next blender book

hi

one of my older professors asked me about to by a blender book.

however i only posses the very old one, cool design.

i never read the other once and with blenders releases lately it
seems to be outdated.

is there a new printed version which also takes the nodes into account
in the works?

claas

Tony Mullen’s book is coming out next March but I’m not sure if it will deal with nodes…:confused:

If you are refering to a new official manual, no word yet on when one will be done. We are aware of the need for a new manual, but it takes quite a bit to get one put together, edited, published, etc.

LetterRip

Why not introduce your professor to the Blender online manual?

That’s the most up to date book isn’t it?

Even though it is not complete, it has a lot of information in itself already.

Saves your professor money if he/she reads off the internet.

Hi Letter

well I know how much that takes, I did quite some book design.
I was just curious because of how fast Blender evolves.

Well my former prof rather wants to focus on modeling only anyway
and rendering his metal objects. no animation.

Tom has the money to buy it :wink: also that will give blender some money
and also he prefers to have a printed manual next to him!

The most up-to-date blender informational source is certainly the wiki. If Blender were to have hardcover manuals, we would need a new release every two weeks…

Blenderwiki + Google + Blenderartists.org + CVS Commit logs = 99% of Blender knownledge in exsistence

Well, he could just print out the online Blender manual and file it coudln’t he?

It would cost the Blender foudnation a lot of money to print new books when the users are already learning Blender online anyways.

I’m not saying Tom (I’m assuming that’s the name of your professor) doesn’t have money to buy the book but just imagine how many people would buy the book rather than getting the same information from the web.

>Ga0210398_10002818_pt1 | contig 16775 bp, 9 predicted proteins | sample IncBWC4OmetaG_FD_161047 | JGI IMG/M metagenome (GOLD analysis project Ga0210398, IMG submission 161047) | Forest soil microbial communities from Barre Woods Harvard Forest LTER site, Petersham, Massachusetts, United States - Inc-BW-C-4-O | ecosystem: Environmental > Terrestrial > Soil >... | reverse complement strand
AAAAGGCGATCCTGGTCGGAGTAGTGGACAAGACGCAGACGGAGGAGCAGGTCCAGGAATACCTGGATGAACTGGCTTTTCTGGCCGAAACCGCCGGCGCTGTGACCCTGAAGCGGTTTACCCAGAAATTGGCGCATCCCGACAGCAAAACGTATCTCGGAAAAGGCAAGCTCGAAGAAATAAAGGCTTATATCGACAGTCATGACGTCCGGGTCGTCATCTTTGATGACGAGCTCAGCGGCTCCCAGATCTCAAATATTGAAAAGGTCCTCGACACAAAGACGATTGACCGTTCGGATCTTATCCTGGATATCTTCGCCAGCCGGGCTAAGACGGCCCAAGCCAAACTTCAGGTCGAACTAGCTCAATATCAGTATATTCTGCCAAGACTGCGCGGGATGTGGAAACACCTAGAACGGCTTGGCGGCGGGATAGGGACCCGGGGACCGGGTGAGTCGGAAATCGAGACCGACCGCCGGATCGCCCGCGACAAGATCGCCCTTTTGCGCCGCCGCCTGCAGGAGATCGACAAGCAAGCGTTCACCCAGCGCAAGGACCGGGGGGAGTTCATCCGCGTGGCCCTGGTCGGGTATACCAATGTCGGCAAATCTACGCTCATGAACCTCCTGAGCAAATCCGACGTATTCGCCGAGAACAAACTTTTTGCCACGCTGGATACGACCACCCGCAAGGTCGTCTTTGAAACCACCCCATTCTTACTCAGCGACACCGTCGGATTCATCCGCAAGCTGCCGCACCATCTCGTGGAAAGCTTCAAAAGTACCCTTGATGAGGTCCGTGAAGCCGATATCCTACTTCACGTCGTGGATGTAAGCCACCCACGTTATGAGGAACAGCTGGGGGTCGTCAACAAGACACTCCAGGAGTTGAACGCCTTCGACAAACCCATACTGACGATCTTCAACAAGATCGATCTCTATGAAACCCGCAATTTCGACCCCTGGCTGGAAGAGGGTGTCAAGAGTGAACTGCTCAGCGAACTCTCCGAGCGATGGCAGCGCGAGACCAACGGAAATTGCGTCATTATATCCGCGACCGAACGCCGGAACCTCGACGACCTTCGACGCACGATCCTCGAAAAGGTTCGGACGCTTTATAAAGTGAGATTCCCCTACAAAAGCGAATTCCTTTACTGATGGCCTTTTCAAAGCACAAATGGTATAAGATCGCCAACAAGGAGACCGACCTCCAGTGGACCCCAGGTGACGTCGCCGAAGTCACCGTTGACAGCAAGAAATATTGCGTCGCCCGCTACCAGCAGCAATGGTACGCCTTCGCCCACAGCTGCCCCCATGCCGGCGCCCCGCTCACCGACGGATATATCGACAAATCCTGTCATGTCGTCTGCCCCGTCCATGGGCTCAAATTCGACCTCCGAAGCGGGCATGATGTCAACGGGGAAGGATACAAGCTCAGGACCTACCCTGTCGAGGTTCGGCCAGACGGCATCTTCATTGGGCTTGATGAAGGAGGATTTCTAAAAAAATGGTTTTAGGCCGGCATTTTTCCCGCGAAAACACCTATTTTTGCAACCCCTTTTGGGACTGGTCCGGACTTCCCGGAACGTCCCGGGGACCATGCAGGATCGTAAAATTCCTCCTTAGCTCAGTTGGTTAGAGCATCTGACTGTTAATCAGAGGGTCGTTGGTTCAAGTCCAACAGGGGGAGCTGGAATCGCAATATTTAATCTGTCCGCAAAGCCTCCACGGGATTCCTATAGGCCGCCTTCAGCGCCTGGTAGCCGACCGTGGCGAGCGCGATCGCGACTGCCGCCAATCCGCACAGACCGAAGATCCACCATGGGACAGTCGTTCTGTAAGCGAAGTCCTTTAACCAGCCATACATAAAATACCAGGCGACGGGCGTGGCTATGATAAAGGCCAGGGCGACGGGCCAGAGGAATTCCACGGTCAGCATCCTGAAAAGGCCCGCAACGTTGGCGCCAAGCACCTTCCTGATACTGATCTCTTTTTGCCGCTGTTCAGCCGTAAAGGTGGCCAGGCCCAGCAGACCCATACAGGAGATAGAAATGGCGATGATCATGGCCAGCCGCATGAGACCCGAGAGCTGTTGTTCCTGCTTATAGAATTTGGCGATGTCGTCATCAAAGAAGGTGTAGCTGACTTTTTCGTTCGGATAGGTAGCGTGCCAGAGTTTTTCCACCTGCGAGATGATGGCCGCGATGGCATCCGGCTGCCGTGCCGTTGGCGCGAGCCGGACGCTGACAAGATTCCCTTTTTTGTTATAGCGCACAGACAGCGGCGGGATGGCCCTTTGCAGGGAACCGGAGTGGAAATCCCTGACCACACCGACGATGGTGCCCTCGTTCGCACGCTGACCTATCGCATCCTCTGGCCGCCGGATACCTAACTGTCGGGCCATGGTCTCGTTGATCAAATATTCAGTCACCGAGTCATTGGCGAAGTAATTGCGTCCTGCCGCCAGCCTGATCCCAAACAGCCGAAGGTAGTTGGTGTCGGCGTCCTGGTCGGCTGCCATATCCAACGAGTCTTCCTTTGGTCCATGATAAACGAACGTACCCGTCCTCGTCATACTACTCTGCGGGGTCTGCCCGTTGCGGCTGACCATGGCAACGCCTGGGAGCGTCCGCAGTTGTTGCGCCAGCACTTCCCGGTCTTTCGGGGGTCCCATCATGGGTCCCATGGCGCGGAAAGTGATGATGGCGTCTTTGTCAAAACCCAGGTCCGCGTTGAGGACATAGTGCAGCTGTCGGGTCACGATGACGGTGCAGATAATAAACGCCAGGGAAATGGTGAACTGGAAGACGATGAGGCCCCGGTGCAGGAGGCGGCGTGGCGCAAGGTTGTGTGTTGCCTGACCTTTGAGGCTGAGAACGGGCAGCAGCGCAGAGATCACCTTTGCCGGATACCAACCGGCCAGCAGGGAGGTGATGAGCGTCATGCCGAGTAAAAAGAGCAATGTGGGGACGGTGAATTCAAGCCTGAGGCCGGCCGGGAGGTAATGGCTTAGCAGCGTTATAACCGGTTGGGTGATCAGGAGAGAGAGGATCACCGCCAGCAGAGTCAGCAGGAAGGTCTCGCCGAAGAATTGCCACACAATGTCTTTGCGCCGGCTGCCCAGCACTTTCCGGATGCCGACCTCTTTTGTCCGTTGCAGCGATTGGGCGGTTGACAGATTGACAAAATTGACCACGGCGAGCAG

As well as what mpan3 has mentioned about printing new books every time new information comes out.

Last year on the Blender Conference, there were ideas not to redo the complete book again, but update it. This would be done by little books (size depends on what to update and what blender version) that covers the new features and changes instead of everything redoing again, like modeling a model or use ipo’s and stuff.

This way you buy updates instead of every time again a complete book were you know already 50% how to do it. Sounds intresting but I’m not sure if this is still going to continue since I never heard from it again.

Also I thought there were ideas to make certain parts of blender covert in different books, like a book for: modeling, rendering/lightning, texturing/materials and animations. So you buy a book in what section you’re intrested and want to know more about.

That’s what I had heard, not 100% sure if this is going to be continued, but I think it would be a nice idea.

That makes more sense than covering hundreds of Blender features in one book. I’d like to have a book that covers everything about applying materials and textures, for instance.

On modeling, well, I’ve learned enough about it by trial and experimentation. A lot of times by accident such as following a tutorial. Took me months to discover lots of modeling features I never knew existed. So, it would be a good idea to come up a book that covers only modeling.